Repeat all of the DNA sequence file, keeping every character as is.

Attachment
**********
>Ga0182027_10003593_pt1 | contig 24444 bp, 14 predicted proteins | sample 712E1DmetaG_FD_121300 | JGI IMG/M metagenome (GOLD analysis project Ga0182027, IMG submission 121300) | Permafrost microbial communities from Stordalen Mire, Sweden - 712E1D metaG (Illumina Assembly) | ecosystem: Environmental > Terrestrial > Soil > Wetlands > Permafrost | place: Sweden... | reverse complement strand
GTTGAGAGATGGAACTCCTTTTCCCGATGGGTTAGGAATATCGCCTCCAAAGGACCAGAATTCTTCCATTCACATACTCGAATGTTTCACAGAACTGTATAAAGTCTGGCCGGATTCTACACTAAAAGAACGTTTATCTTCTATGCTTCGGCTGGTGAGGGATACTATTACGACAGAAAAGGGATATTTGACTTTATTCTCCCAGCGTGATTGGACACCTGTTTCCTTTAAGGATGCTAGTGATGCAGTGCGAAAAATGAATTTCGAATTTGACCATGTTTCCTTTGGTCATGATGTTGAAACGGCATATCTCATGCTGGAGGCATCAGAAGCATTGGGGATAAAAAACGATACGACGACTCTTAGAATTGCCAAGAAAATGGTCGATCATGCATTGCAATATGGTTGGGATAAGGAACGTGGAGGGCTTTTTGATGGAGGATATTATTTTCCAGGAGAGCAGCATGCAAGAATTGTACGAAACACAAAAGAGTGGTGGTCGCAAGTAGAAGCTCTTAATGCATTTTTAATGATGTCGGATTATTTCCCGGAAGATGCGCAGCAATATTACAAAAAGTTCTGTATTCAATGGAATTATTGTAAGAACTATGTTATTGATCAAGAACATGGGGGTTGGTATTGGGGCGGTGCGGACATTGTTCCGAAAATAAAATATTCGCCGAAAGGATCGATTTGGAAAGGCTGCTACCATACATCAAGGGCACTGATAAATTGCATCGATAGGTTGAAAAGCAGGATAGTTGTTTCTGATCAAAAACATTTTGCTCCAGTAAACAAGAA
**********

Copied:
>Ga0182027_10003593_pt1 | contig 24444 bp, 14 predicted proteins | sample 712E1DmetaG_FD_121300 | JGI IMG/M metagenome (GOLD analysis project Ga0182027, IMG submission 121300) | Permafrost microbial communities from Stordalen Mire, Sweden - 712E1D metaG (Illumina Assembly) | ecosystem: Environmental > Terrestrial > Soil > Wetlands > Permafrost | place: Sweden... | reverse complement strand
GTTGAGAGATGGAACTCCTTTTCCCGATGGGTTAGGAATATCGCCTCCAAAGGACCAGAATTCTTCCATTCACATACTCGAATGTTTCACAGAACTGTATAAAGTCTGGCCGGATTCTACACTAAAAGAACGTTTATCTTCTATGCTTCGGCTGGTGAGGGATACTATTACGACAGAAAAGGGATATTTGACTTTATTCTCCCAGCGTGATTGGACACCTGTTTCCTTTAAGGATGCTAGTGATGCAGTGCGAAAAATGAATTTCGAATTTGACCATGTTTCCTTTGGTCATGATGTTGAAACGGCATATCTCATGCTGGAGGCATCAGAAGCATTGGGGATAAAAAACGATACGACGACTCTTAGAATTGCCAAGAAAATGGTCGATCATGCATTGCAATATGGTTGGGATAAGGAACGTGGAGGGCTTTTTGATGGAGGATATTATTTTCCAGGAGAGCAGCATGCAAGAATTGTACGAAACACAAAAGAGTGGTGGTCGCAAGTAGAAGCTCTTAATGCATTTTTAATGATGTCGGATTATTTCCCGGAAGATGCGCAGCAATATTACAAAAAGTTCTGTATTCAATGGAATTATTGTAAGAACTATGTTATTGATCAAGAACATGGGGGTTGGTATTGGGGCGGTGCGGACATTGTTCCGAAAATAAAATATTCGCCGAAAGGATCGATTTGGAAAGGCTGCTACCATACATCAAGGGCACTGATAAATTGCATCGATAGGTTGAAAAGCAGGATAGTTGTTTCTGATCAAAAACATTTTGCTCCAGTAAACAAGAA